Abbott came to power promising 12,000 job cuts in the public service. Already this has risen to 14,500 over four years, after discovering Labor had already factored these cuts into the budget before it left office.

The result for remaining workers is a steep rise in workloads and decline in working conditions.

Around 20 Community and Public Sector Union (CPSU) members, federal public servants, joined the recent March in March rally in Melbourne as an official CPSU “Cuts Hurt” contingent. They included employees of the Immigration Department where call centres are to be cut back, reducing the service to migrant and refugee clients.

The Australian Bureau of Statistics (ABS) was last year forced to cut an important social survey which measured work-life balance issues, especially for working mothers. Now, 100 more staff are to go in the ABS.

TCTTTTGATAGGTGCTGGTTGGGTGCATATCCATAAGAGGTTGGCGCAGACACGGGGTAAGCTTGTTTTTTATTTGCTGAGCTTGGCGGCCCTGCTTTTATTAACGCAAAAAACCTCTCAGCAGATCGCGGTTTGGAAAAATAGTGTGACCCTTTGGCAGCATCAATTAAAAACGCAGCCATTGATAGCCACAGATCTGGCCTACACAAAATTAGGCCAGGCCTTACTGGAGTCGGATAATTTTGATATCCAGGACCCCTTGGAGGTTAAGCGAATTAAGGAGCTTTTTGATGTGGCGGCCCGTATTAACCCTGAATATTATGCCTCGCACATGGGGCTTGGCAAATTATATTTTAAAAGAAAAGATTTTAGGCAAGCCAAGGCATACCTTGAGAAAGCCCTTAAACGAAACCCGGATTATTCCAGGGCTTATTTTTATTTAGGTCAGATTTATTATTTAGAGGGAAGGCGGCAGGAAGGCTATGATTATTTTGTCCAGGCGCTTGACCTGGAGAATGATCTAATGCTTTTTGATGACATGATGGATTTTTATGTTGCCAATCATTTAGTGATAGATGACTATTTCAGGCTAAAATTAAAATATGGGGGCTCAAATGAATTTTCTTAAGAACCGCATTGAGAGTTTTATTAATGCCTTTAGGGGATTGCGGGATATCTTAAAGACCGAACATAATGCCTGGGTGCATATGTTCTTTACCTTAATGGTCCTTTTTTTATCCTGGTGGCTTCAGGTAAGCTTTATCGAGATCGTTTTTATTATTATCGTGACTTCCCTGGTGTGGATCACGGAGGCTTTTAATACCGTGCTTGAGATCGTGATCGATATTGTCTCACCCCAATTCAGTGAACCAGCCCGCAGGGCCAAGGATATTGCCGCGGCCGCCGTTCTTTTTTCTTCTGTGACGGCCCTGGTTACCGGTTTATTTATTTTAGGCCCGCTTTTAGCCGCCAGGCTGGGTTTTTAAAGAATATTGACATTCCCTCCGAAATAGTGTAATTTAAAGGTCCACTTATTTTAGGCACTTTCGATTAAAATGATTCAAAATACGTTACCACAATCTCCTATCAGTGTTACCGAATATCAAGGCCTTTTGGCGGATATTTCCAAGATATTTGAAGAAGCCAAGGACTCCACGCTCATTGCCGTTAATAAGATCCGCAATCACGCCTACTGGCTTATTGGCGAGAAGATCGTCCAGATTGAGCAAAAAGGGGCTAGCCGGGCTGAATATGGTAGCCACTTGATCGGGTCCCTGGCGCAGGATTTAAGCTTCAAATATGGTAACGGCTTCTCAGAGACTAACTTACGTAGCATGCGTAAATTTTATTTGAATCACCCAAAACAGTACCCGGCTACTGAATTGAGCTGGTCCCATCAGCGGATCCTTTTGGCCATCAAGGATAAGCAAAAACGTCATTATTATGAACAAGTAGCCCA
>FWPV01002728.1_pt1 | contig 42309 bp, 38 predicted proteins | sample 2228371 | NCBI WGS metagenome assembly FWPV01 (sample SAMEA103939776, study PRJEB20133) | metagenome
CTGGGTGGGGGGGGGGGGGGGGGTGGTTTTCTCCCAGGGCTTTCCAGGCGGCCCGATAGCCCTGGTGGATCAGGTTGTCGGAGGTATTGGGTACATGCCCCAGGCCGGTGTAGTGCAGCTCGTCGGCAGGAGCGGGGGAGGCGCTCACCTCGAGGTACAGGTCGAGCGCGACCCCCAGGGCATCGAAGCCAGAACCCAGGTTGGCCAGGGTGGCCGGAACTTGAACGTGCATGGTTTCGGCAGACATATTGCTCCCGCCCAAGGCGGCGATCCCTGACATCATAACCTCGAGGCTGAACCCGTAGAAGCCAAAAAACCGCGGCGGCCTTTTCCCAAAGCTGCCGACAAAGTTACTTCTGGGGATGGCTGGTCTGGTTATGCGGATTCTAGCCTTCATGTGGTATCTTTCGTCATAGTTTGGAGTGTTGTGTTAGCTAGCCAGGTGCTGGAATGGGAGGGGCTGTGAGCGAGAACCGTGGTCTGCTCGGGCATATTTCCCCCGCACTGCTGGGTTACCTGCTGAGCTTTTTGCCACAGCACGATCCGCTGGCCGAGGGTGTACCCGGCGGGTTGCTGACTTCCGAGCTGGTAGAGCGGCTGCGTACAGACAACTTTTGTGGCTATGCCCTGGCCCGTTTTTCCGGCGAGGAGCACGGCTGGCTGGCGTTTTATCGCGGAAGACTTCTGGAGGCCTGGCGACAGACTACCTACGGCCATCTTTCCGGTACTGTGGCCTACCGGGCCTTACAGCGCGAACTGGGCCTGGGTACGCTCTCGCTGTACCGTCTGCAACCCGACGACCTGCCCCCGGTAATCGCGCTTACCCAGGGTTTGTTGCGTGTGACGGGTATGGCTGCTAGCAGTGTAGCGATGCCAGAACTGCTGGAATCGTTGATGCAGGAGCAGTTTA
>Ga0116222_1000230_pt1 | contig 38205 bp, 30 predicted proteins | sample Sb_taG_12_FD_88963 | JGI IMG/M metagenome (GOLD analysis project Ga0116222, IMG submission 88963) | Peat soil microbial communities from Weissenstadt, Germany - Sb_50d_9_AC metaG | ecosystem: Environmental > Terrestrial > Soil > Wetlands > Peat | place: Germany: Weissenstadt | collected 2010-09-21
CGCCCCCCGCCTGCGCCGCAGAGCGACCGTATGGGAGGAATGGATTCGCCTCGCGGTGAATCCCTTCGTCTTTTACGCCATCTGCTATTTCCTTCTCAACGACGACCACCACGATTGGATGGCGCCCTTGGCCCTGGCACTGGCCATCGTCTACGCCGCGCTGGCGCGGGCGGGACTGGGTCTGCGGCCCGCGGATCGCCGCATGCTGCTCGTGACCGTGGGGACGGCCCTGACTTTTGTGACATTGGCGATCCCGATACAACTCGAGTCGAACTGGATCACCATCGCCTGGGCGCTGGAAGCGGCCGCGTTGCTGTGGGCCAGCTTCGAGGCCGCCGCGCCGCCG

Recently, current head of Treasury Dr Parkinson, who leaves in July, revealed his department would shrink from 1100 workers in 2011 to as few as 730 in 2017—meaning one in three jobs would go.

The message is clear: the Coalition have threatened further cuts in the May Budget and a serious reduction of pay and conditions in the upcoming enterprise bargaining process. Most of the more than 100 agency agreements expire on 30 June this year.

Bargaining

The CPSU pay claim is for a 4 per cent pay increase each year for three years; back-pay to cover the government’s delays; no change to guaranteed 15.4 per cent super; and more progress on pay equity across the APS. However, after the government’s anti-worker comments that public servants should not expect pay rises, the union has softened its approach.

What’s needed is a serious discussion among delegates and members about the need for serious industrial action to achieve that. Some activists in Melbourne are working to build a new network of activists to start this process.

The union opposes the government’s plan, but underrates the ability of union organisation to defend both the public service and CPSU members’ jobs and conditions. We should be campaigning among people who will be further affected by welfare cuts to build community support for union action.

By a CPSU member

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